Principled Businesses Supporting Liberty February 21, 2013Posted by federalist in RKBA.
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The Left often derides for-profit businesses as mercenaries that, without proper regulation, would sacrifice the well-being of their employees, customers, and anyone else who stands in the way of turning a quick profit.
The firearms industry is offering a refreshing counterpoint: A significant number of American manufacturers have declared that they will apply the same rules and restrictions to governments as the governments apply to their subjects/citizens. [20130223 Update: ThePoliceLoophole.com is serving as a clearinghouse to list companies that are taking the initiative to close this “police loophole” themselves.]
Yesterday Barrett added this eloquent letter, explaining that they will not service or sell to any government agency that attempts to abridge the constitutional rights of Americans. They take it one step further, declaring that this policy extends to any “individual elected official who, as a matter of public record, has voted for or created regulation that violates the constitutional rights of their citizens.” It’s a great statement and a great model for principled commerce. Full letter copied here:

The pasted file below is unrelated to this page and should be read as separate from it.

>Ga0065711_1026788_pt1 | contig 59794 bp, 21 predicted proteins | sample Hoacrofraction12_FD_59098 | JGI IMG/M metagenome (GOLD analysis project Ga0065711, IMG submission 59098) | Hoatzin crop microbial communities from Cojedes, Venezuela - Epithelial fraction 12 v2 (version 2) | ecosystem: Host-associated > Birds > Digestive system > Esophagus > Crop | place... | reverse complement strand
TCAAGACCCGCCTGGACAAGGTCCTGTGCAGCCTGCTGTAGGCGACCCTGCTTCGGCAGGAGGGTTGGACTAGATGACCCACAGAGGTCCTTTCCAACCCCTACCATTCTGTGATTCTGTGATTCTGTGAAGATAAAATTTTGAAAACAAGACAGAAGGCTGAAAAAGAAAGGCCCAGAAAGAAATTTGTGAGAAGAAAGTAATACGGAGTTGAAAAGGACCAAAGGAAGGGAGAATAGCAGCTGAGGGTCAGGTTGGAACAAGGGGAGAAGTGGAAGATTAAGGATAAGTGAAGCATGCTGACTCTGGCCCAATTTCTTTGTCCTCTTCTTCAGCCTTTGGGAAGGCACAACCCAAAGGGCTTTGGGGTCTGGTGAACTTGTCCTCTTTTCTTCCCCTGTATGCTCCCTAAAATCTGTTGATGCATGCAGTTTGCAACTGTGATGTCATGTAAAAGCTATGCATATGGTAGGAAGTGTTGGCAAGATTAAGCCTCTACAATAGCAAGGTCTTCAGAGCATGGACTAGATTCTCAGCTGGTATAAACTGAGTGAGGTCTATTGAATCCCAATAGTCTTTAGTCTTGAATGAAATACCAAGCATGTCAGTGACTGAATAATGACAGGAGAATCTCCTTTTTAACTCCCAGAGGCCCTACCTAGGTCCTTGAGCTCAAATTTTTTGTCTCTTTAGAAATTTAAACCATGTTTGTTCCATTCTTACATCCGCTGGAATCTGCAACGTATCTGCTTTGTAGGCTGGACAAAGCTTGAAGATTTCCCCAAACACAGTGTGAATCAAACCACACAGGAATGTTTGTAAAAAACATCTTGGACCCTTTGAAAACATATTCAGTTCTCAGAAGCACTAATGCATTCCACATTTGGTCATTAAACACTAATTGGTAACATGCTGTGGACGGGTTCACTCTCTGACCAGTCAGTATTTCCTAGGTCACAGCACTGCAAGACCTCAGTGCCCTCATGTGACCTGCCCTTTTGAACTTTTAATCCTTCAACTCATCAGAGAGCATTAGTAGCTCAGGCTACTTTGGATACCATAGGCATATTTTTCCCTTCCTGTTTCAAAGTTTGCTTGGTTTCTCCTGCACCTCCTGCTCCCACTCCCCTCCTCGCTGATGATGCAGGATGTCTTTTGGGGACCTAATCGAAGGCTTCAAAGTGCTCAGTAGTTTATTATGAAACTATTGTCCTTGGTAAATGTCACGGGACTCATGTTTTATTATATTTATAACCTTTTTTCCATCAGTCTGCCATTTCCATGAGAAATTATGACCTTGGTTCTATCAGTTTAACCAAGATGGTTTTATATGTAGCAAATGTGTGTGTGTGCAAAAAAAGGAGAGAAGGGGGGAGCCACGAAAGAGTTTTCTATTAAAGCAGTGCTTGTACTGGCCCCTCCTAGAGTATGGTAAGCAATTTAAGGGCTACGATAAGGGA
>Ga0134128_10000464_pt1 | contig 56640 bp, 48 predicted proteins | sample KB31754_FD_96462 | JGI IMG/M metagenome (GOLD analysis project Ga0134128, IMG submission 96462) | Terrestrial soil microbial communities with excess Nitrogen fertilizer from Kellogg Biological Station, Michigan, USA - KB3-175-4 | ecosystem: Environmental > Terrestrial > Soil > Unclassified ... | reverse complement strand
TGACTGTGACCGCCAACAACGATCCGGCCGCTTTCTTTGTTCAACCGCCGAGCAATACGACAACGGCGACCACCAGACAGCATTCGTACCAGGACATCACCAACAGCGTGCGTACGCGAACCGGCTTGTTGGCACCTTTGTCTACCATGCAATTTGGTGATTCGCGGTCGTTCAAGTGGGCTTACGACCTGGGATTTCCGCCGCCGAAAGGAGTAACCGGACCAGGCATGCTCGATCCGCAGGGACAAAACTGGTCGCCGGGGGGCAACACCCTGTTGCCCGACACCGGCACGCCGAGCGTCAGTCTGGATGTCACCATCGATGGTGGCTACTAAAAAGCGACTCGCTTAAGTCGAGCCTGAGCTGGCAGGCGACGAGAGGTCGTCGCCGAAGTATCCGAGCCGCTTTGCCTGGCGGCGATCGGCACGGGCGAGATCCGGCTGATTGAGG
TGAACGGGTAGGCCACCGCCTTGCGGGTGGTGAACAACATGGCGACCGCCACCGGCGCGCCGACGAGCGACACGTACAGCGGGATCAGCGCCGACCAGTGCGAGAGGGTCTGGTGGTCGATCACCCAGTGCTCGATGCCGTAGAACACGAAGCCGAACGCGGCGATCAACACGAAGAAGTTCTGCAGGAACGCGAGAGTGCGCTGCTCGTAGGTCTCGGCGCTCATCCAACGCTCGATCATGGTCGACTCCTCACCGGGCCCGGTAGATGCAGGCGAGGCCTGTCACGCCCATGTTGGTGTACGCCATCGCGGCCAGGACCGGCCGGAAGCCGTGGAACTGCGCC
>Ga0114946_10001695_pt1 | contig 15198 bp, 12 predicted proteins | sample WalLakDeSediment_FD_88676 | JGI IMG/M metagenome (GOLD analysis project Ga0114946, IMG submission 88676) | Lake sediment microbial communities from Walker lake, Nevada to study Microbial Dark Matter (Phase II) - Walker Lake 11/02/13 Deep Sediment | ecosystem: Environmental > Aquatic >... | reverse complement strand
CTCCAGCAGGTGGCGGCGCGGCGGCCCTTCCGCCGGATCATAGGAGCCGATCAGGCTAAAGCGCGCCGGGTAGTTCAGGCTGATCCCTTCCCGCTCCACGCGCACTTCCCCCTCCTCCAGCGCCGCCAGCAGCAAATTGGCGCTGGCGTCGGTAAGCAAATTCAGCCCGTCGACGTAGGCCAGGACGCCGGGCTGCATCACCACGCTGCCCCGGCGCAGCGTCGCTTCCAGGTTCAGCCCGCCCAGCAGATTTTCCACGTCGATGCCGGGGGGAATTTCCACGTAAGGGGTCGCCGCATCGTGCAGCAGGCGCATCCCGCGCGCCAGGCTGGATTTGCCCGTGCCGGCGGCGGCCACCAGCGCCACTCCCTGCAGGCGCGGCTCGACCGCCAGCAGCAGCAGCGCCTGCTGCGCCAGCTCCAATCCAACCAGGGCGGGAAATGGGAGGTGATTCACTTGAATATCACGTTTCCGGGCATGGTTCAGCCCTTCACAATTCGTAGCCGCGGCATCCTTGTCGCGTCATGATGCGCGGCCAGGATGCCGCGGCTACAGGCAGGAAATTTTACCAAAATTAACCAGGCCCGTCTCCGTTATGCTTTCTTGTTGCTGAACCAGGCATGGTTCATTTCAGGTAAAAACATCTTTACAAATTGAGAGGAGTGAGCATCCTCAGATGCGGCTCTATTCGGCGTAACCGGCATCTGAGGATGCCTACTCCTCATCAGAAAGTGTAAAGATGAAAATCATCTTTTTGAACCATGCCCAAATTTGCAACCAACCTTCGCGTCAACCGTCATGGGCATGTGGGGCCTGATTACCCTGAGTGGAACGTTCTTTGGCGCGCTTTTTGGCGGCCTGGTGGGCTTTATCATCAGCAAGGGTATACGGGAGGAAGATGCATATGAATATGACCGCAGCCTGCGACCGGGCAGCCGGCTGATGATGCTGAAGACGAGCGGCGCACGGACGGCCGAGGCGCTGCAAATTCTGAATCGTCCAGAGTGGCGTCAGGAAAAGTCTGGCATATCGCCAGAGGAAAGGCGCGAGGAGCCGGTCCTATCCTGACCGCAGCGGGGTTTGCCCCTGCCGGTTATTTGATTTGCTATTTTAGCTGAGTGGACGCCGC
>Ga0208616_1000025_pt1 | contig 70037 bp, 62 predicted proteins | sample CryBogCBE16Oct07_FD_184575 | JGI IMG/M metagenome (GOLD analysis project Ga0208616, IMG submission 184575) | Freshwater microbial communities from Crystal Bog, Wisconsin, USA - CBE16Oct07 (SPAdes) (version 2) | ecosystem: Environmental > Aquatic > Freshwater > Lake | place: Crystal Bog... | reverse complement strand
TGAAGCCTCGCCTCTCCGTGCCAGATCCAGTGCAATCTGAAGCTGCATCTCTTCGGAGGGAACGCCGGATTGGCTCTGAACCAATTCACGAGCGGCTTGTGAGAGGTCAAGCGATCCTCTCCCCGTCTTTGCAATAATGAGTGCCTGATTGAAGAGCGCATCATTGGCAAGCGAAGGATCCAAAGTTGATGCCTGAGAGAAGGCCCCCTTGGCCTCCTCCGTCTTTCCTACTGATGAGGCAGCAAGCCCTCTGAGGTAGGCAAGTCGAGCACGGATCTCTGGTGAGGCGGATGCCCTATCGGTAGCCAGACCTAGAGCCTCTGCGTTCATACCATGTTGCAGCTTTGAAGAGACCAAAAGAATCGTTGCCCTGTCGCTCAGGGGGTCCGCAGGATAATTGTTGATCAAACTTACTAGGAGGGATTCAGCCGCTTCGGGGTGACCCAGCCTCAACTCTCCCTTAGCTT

Efficient Market Hypothesis Disproved! February 15, 2013Posted by federalist in Markets.
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Efficient markets are often explained with a joke about an economist walking by a $100 bill. His companion exclaims, “Look, there’s a $100 bill on the sidewalk!” Without stopping the economist responds, “That’s impossible; if it were really there somebody would have already picked it up.”
So here’s a picture of a $100 bill my wife found folded on the sidewalk outside a parking garage. She picked it up and looked around to find its owner. Seeing nobody, she concluded it must be fake. But she brought it home thinking I would enjoy figuring out what’s wrong with it.
Well, it passes every unclassified test for authenticity. Perhaps God knew that I needed a reminder of how inefficient the real world can be.
Is College Cost-Effective? February 7, 2013Posted by federalist in Education.
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This blog has long criticized the higher-education cartel and bubble.
Rick Bookstaber has a great analysis of the overt functions of higher education — to Learn, Signal, Network, and Party — and proceeds to point out that each of those functions can now be accomplished much more cheaply and efficiently than in a traditional 4-year-college. (Yes, one commenter even suggests an effective substitute for the Network/Party “feature” of college.)
Yes, I’m bearish on higher education. Unless they want to be academics, I don’t hope my kids go to college. I hope they find a passion, or at least a productive interest, and that they will use the modern tools for learning, signaling, and networking to side-step the debacle of traditional higher-education en route to fulfilling their potential.